In my groups and 1:1 client work, there’s one theme that comes up again and again.
How hard it is to ask for help.
And, I get it!
I remember stuffing my needs down until the resentment boiled over. I wouldn’t ask for help until I was totally burnt out, exhausted or sick. I didn’t want to burden others. I was also afraid that if I asked for help, I would need to acknowledge my overwhelm – and in so doing, I thought, acknowledge that I was weak and unable to cope on my own. Looking around it seemed that everyone else was managing ok, so I assumed there must be something wrong with me as I was finding parenting my two young kids so damn hard.
In the context of my life and the context I’ve grown up in, it makes sense. I’ve always been fiercely independent and validated for being so. I’ve always prided myself on my capacity to cope even in the toughest of circumstances. That was until I became a mother – when the responsibilities and expectations finally consumed me, and in the process created the internal shift necessary to begin learning how to truly ask for help – and receive it.
If asking for help doesn’t come easy for you either, know you’re not alone.
There are many reasons why you might find it difficult to ask for help, some of which I’ve summarised below.
Depending on the way your brain and body work, understanding that you need help in the first place can be challenging. If your interoception (your capacity to track your internal experience) isn’t crash hot, or you’re just busy attending to external things all the time, it can be really challenging to sense when you are building up to burnout.
And when you get there, what your needs even are.
When you’re sleep deprived, exhausted, and operating in survival mode, working out what your needs are and contemplating delegating those needs can actually ADD to your mental load. In this stage, it can feel easier just to keep on going.
Acknowledging that you need help may open the floodgates of unprocessed feelings that you simply don’t feel you have time to process – and so sometimes remaining in a state of caffeinated survival is simply the best you can do. You may feel like everyone else has it together (they don’t) or that you should be able to meet all your child’s needs (you can’t), which may exacerbate feelings of shame and isolation and prevent you from reaching out for support.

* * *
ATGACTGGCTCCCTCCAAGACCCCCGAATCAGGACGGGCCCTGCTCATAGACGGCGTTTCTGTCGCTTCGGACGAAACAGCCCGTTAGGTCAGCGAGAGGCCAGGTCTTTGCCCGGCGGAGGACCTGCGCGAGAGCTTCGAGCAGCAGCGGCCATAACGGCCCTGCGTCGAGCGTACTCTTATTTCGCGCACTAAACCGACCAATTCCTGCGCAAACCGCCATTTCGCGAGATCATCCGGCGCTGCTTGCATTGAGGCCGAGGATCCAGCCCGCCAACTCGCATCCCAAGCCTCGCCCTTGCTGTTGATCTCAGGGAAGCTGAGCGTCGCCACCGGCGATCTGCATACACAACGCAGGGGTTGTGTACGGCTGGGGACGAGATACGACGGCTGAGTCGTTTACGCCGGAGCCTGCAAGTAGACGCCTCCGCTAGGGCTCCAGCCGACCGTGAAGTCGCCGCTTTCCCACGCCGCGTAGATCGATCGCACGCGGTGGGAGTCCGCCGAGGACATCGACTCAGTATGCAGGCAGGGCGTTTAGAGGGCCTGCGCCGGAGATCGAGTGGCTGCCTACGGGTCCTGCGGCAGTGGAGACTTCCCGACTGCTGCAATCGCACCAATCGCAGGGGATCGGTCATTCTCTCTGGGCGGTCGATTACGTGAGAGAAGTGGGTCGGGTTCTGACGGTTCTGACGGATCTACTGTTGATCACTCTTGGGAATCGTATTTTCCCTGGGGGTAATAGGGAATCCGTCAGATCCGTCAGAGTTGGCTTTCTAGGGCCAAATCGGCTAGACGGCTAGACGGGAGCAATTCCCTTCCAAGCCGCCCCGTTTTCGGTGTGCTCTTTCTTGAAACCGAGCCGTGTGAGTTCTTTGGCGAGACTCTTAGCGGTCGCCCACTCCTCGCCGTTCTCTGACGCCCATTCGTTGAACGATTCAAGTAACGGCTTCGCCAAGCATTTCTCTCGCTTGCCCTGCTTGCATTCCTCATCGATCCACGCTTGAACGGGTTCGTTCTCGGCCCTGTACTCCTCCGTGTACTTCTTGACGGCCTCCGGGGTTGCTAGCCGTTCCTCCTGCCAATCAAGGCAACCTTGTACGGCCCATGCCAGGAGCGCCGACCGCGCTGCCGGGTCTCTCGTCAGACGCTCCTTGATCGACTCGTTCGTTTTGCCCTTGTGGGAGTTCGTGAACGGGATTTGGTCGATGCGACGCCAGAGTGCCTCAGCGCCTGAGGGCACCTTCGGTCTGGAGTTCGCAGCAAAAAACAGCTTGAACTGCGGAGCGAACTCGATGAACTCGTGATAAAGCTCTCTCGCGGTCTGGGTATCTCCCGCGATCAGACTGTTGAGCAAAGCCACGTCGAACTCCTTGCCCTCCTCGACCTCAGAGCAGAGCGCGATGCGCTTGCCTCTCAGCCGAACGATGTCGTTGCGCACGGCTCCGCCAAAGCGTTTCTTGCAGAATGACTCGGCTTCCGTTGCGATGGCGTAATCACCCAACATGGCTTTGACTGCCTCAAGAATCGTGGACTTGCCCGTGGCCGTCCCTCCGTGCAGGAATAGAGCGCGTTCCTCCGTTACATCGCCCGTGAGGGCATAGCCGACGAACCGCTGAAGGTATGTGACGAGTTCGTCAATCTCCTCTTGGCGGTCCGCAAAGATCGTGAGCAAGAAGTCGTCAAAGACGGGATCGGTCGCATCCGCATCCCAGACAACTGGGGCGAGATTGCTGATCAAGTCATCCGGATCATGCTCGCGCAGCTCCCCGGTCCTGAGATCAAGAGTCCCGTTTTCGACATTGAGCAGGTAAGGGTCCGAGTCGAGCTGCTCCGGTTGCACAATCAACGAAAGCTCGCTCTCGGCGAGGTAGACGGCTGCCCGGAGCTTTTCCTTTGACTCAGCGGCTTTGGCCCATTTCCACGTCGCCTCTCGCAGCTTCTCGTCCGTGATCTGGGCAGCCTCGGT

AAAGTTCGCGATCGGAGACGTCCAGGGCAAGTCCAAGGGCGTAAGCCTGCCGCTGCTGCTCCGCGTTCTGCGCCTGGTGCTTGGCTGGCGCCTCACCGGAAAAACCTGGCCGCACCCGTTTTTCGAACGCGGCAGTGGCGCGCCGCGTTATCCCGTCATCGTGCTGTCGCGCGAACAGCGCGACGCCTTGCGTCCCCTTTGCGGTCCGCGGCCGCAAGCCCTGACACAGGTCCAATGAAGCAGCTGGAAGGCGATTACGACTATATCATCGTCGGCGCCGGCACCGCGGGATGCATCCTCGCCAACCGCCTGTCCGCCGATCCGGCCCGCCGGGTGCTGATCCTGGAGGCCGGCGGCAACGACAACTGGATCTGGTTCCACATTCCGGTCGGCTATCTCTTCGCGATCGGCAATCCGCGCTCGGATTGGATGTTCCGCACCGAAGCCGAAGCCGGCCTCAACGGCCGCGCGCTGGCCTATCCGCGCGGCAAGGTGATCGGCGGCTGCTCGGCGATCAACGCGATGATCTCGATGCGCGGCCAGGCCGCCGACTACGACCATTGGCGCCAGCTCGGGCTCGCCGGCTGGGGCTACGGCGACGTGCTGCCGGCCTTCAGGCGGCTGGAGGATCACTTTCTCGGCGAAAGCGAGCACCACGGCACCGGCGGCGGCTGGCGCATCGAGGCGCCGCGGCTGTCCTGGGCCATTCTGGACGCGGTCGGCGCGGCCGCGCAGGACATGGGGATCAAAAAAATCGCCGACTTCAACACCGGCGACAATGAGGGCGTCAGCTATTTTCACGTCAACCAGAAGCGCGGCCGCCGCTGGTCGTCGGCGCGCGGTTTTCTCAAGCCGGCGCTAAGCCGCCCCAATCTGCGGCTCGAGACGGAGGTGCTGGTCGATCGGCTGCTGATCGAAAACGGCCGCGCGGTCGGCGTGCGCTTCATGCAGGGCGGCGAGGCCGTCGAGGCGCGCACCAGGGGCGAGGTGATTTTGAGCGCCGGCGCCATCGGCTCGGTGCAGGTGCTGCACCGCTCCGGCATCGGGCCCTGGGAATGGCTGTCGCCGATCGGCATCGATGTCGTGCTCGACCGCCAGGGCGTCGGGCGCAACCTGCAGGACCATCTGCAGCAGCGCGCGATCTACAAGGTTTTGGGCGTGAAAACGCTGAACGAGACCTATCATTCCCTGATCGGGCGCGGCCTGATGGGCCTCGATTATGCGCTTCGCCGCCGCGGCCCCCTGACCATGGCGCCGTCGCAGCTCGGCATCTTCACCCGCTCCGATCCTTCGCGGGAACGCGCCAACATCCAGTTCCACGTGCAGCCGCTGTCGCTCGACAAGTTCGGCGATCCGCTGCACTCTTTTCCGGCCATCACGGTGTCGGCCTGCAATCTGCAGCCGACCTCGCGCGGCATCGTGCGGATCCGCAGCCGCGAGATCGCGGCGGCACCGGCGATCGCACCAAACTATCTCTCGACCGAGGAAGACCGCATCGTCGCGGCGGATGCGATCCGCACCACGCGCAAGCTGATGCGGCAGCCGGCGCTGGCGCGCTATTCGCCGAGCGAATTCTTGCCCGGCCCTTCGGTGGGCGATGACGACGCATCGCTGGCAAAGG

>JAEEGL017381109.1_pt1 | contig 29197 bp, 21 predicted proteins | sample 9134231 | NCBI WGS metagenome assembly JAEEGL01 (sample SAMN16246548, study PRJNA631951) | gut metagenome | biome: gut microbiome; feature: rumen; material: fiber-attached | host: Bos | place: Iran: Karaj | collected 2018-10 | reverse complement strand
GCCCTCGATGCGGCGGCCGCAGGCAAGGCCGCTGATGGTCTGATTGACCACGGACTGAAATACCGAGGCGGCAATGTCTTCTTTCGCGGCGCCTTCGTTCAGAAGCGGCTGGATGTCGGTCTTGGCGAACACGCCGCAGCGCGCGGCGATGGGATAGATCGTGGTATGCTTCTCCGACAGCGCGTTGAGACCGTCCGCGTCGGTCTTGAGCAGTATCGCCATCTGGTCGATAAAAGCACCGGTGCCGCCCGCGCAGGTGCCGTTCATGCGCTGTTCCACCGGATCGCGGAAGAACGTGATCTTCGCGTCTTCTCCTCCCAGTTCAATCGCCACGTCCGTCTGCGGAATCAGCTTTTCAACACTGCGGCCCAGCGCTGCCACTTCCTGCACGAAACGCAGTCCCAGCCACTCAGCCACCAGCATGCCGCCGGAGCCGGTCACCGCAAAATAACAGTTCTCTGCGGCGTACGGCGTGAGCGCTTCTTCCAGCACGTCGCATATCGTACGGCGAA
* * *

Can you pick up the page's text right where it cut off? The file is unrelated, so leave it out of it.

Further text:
You’ve also been conditioned to believe that a good mother doesn’t have needs. Look around at the versions of motherhood that are upheld as successful and see to what extent you are judging yourself against them. These one-dimensional depictions of motherhood are characterised by martyrdom, self-sacrifice, and a capacity to ‘do it all’ all while looking blissfully content. It’s an impossible standard that we simply cannot meet, no matter how hard we try.
Many of us grew up being parented in ways that celebrated independence, promoted emotional suppression and shamed any expressions of being ‘needy’.
In fact, as human beings our very survival is inter-dependent on other humans.
Raising kids was meant to be done in community – we were simply never meant to meet all the emotional, physical and mental needs of our children whilst also trying to grow and learn ourselves, develop rich relationships and survive economically.
Lastly, one of the big reasons we don’t ask for help is because many of us believe that we are simply not worthy of receiving support. Especially as young girls, we internalise the message that our needs come last, or else we’re accused of being selfish or self-absorbed.